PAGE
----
Human Resources

From employment law to compensation and benefits, FMLA and hiring and firing and more, Business Management Daily provides comprehensive Human Resources updates.

Discover how your colleagues – and competitors – are dealing with discrimination and harassment, employment law, benefits programs, and more.

Office betting pools are like that five-mile-per-hour buffer above the speed limit—technically illegal but rarely enforced.

But while you probably won't face legal trouble for tolerating betting pools at your workplace, you could face other problems, including declining productivity and potential theft from a desperate, compulsive gambler.

Avoid the temptation to lure star applicants by painting an overly rosy financial picture about your company or making misleading statements about job security.

Never rework compensation packages behind employees' backs. Provide advance notice when making changes that affect their compensation or benefits.

Last year, the federal Health Insurance Portability and Accountability Act (HIPAA) required companies that sponsor large health care plans (more than $5 million in premiums or claims) to start complying with new privacy rules.

This year, it's your turn. Starting April 14, smaller businesses that fall below the $5 million threshold must comply.

If you're renewing your business insurance or changing carriers soon, do some smart, advance planning to earn a good inspection rating. Don't fear such an inspection; it can reduce your premiums 5 to 10 percent.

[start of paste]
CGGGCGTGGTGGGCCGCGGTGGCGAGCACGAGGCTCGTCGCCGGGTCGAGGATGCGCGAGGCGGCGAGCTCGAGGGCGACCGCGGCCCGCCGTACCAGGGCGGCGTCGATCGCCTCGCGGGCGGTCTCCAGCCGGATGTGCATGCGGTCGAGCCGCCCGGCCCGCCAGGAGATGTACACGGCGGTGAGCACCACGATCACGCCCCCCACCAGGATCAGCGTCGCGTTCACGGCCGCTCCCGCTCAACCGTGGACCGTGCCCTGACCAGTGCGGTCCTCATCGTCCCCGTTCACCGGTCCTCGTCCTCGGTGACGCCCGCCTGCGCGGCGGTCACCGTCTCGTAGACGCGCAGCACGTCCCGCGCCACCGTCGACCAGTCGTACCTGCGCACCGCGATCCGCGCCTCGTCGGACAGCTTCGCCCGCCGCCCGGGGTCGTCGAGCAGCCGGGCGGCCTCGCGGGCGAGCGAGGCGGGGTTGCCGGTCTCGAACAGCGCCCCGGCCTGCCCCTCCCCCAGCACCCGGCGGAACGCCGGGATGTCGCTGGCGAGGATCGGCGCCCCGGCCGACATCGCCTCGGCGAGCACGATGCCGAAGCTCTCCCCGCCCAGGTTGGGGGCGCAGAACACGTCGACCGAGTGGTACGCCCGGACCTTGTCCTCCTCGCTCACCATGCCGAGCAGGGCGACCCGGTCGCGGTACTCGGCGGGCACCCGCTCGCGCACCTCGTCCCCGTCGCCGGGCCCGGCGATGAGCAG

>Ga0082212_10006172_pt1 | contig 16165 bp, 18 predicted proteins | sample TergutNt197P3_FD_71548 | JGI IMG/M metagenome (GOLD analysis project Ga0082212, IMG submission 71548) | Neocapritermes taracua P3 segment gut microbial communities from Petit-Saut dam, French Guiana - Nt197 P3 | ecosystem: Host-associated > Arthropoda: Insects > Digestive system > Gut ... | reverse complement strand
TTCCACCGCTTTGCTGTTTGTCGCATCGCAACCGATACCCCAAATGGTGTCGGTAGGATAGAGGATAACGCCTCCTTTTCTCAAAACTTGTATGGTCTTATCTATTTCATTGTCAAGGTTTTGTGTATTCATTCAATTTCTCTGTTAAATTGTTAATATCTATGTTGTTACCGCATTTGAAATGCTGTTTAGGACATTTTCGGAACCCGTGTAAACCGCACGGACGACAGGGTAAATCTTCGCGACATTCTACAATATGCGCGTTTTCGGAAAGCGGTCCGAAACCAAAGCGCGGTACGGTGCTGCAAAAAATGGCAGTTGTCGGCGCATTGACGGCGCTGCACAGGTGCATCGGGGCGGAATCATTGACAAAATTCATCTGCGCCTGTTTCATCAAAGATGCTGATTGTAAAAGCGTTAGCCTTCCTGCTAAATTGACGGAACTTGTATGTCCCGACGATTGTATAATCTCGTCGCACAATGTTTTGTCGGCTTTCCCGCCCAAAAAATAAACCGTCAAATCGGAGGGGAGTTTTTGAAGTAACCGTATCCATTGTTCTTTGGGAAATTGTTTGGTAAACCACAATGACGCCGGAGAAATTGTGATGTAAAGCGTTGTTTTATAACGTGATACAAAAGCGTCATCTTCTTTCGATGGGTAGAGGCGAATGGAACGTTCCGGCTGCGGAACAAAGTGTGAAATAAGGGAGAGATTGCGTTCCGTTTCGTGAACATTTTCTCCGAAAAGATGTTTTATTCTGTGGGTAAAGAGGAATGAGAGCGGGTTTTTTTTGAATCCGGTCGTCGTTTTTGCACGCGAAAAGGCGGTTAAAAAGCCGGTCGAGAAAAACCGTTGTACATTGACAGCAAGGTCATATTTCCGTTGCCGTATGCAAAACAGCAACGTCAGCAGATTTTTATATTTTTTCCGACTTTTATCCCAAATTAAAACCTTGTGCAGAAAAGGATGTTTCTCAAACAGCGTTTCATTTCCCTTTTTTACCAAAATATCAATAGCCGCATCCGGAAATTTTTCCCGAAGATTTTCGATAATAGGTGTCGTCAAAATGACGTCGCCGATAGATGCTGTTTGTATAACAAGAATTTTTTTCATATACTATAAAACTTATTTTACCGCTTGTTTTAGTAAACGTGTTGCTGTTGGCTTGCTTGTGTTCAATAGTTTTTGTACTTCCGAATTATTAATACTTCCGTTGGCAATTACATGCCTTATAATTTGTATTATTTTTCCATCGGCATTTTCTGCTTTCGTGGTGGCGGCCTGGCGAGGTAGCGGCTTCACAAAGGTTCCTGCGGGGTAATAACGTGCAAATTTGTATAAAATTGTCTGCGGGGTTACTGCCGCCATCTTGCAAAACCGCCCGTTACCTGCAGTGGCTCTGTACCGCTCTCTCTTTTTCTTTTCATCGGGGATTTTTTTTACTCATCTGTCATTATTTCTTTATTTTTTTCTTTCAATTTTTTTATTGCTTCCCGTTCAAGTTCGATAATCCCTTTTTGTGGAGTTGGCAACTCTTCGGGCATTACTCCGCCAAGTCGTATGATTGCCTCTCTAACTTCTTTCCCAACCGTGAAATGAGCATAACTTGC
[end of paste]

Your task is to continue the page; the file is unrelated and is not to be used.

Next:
Reminder: New federal safety rules kicked in Jan. 3 for truckers.

Short-term disabilities don't last as long at companies where employees report their disability claims quickly, according to a report by CIGNA Group Insurance.

The IRS turns a skeptical eye toward what it deems "unreasonable compensation" paid to C corp owner-executives. The taxman can decide your salary is too large and label part of it as a nondeductible dividend.

The federal government is cranking up its workplace safety inspections, especially targeting repeat offenders and companies with unusually high reports of workplace injuries and illnesses.

As the Internet flourishes, scores of Internet profiteers and disgruntled ex-employees are rushing to claim Web site addresses ("domain names") of companies and then turning around and attempting to sell the addresses back to the companies.